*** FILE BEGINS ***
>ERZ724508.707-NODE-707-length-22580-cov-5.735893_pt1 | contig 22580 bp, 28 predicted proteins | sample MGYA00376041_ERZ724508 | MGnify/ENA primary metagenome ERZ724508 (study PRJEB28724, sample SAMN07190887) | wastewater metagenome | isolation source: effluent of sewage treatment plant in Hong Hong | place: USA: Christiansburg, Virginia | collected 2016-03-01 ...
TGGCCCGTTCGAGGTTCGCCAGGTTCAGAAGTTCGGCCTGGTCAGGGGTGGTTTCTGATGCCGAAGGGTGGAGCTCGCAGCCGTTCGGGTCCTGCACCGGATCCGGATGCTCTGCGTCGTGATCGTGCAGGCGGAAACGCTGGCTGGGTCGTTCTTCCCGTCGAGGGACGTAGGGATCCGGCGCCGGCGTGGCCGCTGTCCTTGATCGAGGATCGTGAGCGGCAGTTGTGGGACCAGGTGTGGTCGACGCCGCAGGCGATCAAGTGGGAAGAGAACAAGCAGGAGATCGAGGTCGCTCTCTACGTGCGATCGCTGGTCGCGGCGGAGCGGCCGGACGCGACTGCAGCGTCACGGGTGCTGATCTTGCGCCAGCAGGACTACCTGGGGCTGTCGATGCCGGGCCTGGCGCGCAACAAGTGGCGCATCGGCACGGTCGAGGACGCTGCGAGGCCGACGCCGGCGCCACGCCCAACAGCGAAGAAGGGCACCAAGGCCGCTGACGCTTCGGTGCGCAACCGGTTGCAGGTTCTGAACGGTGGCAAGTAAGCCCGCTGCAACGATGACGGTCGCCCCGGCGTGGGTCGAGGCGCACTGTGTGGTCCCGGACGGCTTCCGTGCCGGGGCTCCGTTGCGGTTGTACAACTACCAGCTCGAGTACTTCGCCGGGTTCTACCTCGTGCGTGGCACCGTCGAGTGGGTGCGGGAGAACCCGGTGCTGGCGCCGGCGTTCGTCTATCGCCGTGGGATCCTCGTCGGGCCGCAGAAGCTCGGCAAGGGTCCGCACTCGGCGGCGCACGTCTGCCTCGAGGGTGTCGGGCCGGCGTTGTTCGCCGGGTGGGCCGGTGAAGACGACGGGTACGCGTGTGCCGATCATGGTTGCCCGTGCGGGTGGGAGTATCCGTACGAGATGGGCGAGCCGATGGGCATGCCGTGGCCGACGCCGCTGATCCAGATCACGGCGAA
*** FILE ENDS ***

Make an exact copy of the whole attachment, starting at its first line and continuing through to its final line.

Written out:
>ERZ724508.707-NODE-707-length-22580-cov-5.735893_pt1 | contig 22580 bp, 28 predicted proteins | sample MGYA00376041_ERZ724508 | MGnify/ENA primary metagenome ERZ724508 (study PRJEB28724, sample SAMN07190887) | wastewater metagenome | isolation source: effluent of sewage treatment plant in Hong Hong | place: USA: Christiansburg, Virginia | collected 2016-03-01 ...
TGGCCCGTTCGAGGTTCGCCAGGTTCAGAAGTTCGGCCTGGTCAGGGGTGGTTTCTGATGCCGAAGGGTGGAGCTCGCAGCCGTTCGGGTCCTGCACCGGATCCGGATGCTCTGCGTCGTGATCGTGCAGGCGGAAACGCTGGCTGGGTCGTTCTTCCCGTCGAGGGACGTAGGGATCCGGCGCCGGCGTGGCCGCTGTCCTTGATCGAGGATCGTGAGCGGCAGTTGTGGGACCAGGTGTGGTCGACGCCGCAGGCGATCAAGTGGGAAGAGAACAAGCAGGAGATCGAGGTCGCTCTCTACGTGCGATCGCTGGTCGCGGCGGAGCGGCCGGACGCGACTGCAGCGTCACGGGTGCTGATCTTGCGCCAGCAGGACTACCTGGGGCTGTCGATGCCGGGCCTGGCGCGCAACAAGTGGCGCATCGGCACGGTCGAGGACGCTGCGAGGCCGACGCCGGCGCCACGCCCAACAGCGAAGAAGGGCACCAAGGCCGCTGACGCTTCGGTGCGCAACCGGTTGCAGGTTCTGAACGGTGGCAAGTAAGCCCGCTGCAACGATGACGGTCGCCCCGGCGTGGGTCGAGGCGCACTGTGTGGTCCCGGACGGCTTCCGTGCCGGGGCTCCGTTGCGGTTGTACAACTACCAGCTCGAGTACTTCGCCGGGTTCTACCTCGTGCGTGGCACCGTCGAGTGGGTGCGGGAGAACCCGGTGCTGGCGCCGGCGTTCGTCTATCGCCGTGGGATCCTCGTCGGGCCGCAGAAGCTCGGCAAGGGTCCGCACTCGGCGGCGCACGTCTGCCTCGAGGGTGTCGGGCCGGCGTTGTTCGCCGGGTGGGCCGGTGAAGACGACGGGTACGCGTGTGCCGATCATGGTTGCCCGTGCGGGTGGGAGTATCCGTACGAGATGGGCGAGCCGATGGGCATGCCGTGGCCGACGCCGCTGATCCAGATCACGGCGAA